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Science. 2019 Jan 4;363(6422):74-77. doi: 10.1126/science.aau9343.

Metagenomic sequencing at the epicenter of the Nigeria 2018 Lassa fever outbreak.

Author information

1
Public Health England, National Infection Service, Porton Down, UK.
2
National Institute of Health Research (NIHR), Health Protection Research Unit in Emerging and Zoonotic Infections, University of Liverpool, Liverpool, UK.
3
Bernhard Nocht Institute for Tropical Medicine, Hamburg, Germany.
4
Department of Microbiology and Immunology, Rega Institute, KU Leuven - University of Leuven, Leuven, Belgium.
5
Departments of Biomathematics, Biostatistics, and Human Genetics, University of California, Los Angeles, CA, USA.
6
German Center for Infection Research (DZIF), partner site Hamburg, Germany.
7
Artificial Intelligence Laboratory, Vrije Universiteit Brussel, Brussels, Belgium.
8
Irrua Specialist Teaching Hospital, Irrua, Nigeria.
9
Faculty of Clinical Sciences, College of Medicine, Ambrose Alli University, Ekpoma, Nigeria.
10
World Health Organization, Geneva, Switzerland.
11
Faculty of Infectious and Tropical Diseases, Department of Pathogen Molecular Biology, London School of Hygiene and Tropical Medicine, London, UK.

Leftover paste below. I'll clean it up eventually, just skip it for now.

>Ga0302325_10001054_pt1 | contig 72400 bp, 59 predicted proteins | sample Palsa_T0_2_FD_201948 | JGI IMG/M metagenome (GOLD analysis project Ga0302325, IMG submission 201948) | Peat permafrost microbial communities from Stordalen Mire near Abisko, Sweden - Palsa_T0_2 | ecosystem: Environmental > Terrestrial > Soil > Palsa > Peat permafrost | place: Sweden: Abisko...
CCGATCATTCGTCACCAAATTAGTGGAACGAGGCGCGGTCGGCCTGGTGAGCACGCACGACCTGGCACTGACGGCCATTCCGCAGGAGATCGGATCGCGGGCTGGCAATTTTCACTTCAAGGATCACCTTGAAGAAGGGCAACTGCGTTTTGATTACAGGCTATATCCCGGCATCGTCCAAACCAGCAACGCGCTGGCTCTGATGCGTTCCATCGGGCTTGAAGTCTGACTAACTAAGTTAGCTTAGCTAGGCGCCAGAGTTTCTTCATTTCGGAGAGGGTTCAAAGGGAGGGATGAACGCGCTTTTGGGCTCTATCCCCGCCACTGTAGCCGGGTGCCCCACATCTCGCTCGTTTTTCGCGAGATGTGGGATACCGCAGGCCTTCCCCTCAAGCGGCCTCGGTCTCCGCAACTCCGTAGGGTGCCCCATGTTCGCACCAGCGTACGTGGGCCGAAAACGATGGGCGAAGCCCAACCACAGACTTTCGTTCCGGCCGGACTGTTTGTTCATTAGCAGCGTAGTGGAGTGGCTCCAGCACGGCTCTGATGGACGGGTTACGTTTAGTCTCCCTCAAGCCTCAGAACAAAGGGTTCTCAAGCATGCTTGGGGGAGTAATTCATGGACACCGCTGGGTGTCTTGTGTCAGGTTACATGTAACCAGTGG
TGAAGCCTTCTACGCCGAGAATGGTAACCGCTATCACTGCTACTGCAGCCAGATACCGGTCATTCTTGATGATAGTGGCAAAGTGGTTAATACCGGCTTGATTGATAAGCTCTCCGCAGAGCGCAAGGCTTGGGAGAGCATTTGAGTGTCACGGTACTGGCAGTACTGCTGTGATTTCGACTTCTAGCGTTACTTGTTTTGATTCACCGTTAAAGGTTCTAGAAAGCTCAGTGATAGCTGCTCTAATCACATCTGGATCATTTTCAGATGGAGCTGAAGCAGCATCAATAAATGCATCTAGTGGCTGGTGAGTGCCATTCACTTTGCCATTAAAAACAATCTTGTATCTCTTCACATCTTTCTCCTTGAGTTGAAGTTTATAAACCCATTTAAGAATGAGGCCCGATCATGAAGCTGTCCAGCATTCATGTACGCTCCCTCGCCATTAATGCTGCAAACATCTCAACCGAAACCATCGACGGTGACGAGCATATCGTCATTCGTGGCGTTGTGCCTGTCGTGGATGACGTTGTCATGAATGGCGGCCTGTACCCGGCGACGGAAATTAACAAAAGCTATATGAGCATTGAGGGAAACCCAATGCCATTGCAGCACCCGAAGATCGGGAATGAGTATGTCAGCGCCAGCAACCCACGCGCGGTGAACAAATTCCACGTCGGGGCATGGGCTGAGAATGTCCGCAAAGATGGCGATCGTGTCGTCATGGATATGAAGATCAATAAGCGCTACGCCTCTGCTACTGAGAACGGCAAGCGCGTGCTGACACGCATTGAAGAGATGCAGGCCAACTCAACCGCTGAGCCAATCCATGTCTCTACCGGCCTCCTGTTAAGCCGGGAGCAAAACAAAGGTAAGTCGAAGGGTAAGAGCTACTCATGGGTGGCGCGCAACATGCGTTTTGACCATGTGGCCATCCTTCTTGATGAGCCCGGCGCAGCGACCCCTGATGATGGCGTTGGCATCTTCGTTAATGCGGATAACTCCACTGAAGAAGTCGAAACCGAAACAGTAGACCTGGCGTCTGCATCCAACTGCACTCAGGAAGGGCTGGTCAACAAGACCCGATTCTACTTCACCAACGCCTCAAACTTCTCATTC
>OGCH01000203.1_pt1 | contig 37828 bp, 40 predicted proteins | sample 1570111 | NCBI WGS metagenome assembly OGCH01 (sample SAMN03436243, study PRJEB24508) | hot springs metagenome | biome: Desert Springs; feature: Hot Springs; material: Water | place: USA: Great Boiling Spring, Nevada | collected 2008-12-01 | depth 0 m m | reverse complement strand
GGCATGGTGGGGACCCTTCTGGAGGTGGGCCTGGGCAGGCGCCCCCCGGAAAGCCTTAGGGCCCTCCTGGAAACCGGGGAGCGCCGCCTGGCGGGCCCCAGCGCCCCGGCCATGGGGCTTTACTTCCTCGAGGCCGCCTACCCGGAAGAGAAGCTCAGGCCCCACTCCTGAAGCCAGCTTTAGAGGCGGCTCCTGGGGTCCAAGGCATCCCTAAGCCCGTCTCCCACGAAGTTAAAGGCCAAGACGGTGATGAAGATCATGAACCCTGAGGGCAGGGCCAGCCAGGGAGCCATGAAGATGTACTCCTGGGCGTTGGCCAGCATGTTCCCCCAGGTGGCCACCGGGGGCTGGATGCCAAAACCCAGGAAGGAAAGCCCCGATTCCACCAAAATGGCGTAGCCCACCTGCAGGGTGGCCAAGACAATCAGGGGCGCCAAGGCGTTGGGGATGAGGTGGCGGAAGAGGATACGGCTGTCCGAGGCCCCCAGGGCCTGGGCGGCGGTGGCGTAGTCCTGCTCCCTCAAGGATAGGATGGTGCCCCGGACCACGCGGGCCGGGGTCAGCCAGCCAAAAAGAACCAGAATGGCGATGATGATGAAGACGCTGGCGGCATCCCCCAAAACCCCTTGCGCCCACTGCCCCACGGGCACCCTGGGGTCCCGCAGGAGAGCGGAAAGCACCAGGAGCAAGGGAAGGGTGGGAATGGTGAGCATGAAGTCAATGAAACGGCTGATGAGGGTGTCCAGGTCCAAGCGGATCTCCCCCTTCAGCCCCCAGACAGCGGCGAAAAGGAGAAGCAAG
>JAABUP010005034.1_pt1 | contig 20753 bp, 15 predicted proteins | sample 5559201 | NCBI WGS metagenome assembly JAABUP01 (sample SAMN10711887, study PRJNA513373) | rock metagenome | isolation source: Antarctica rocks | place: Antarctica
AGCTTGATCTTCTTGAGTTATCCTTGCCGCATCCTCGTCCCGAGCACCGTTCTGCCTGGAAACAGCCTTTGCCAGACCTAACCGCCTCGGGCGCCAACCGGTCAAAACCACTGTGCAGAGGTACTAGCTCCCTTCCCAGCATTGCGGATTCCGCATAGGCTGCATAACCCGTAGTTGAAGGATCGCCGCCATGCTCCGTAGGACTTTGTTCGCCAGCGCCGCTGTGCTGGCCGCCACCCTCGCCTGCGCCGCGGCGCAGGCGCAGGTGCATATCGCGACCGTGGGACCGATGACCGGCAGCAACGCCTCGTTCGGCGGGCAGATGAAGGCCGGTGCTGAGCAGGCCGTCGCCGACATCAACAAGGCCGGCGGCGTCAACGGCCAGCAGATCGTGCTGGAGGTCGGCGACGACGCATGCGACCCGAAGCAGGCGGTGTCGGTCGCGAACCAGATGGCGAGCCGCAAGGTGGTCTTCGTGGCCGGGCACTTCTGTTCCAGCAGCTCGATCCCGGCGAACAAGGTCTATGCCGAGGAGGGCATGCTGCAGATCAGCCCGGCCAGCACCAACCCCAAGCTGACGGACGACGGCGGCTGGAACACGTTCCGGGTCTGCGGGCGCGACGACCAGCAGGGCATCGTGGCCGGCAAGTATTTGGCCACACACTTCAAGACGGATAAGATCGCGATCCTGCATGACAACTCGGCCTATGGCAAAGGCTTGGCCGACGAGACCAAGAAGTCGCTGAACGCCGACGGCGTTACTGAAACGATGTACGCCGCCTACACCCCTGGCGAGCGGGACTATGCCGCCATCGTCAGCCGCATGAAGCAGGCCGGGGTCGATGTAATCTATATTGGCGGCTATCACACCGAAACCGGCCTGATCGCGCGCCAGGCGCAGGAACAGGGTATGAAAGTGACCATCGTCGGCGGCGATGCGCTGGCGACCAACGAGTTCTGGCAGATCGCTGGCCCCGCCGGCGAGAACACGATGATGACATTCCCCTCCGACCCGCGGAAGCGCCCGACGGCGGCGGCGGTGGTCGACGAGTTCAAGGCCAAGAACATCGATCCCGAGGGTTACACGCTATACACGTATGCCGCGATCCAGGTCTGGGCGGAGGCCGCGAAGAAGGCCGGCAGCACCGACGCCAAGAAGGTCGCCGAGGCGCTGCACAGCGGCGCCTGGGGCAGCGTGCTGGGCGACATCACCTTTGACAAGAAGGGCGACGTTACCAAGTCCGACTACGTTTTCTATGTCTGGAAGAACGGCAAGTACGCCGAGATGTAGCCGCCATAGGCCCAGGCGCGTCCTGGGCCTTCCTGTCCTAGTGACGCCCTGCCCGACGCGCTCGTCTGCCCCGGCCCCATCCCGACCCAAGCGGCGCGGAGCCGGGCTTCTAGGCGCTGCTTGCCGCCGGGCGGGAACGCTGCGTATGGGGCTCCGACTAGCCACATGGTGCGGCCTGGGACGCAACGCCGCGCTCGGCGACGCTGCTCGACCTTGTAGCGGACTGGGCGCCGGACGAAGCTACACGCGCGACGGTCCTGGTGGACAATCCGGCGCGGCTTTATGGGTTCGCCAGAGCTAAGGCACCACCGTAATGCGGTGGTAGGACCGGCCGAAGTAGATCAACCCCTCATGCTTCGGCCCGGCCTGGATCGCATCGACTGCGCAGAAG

12
Faculty of Clinical Sciences and International Public Health, Liverpool School of Tropical Medicine, Liverpool, UK.
13
Singapore Immunology Network, Agency for Science, Technology and Research (A*STAR), Singapore.
14
Institute of Infection and Global Health, University of Liverpool, Liverpool, UK.
15
Nigeria Centre for Disease Control, Abuja, Nigeria.
16
Bernhard Nocht Institute for Tropical Medicine, Hamburg, Germany. guenther@bni.uni-hamburg.de.
#
Contributed equally

Abstract

The 2018 Nigerian Lassa fever season saw the largest ever recorded upsurge of cases, raising concerns over the emergence of a strain with increased transmission rate. To understand the molecular epidemiology of this upsurge, we performed, for the first time at the epicenter of an unfolding outbreak, metagenomic nanopore sequencing directly from patient samples, an approach dictated by the highly variable genome of the target pathogen. Genomic data and phylogenetic reconstructions were communicated immediately to Nigerian authorities and the World Health Organization to inform the public health response. Real-time analysis of 36 genomes and subsequent confirmation using all 120 samples sequenced in the country of origin revealed extensive diversity and phylogenetic intermingling with strains from previous years, suggesting independent zoonotic transmission events and thus allaying concerns of an emergent strain or extensive human-to-human transmission.

PMID:
30606844
DOI:
10.1126/science.aau9343

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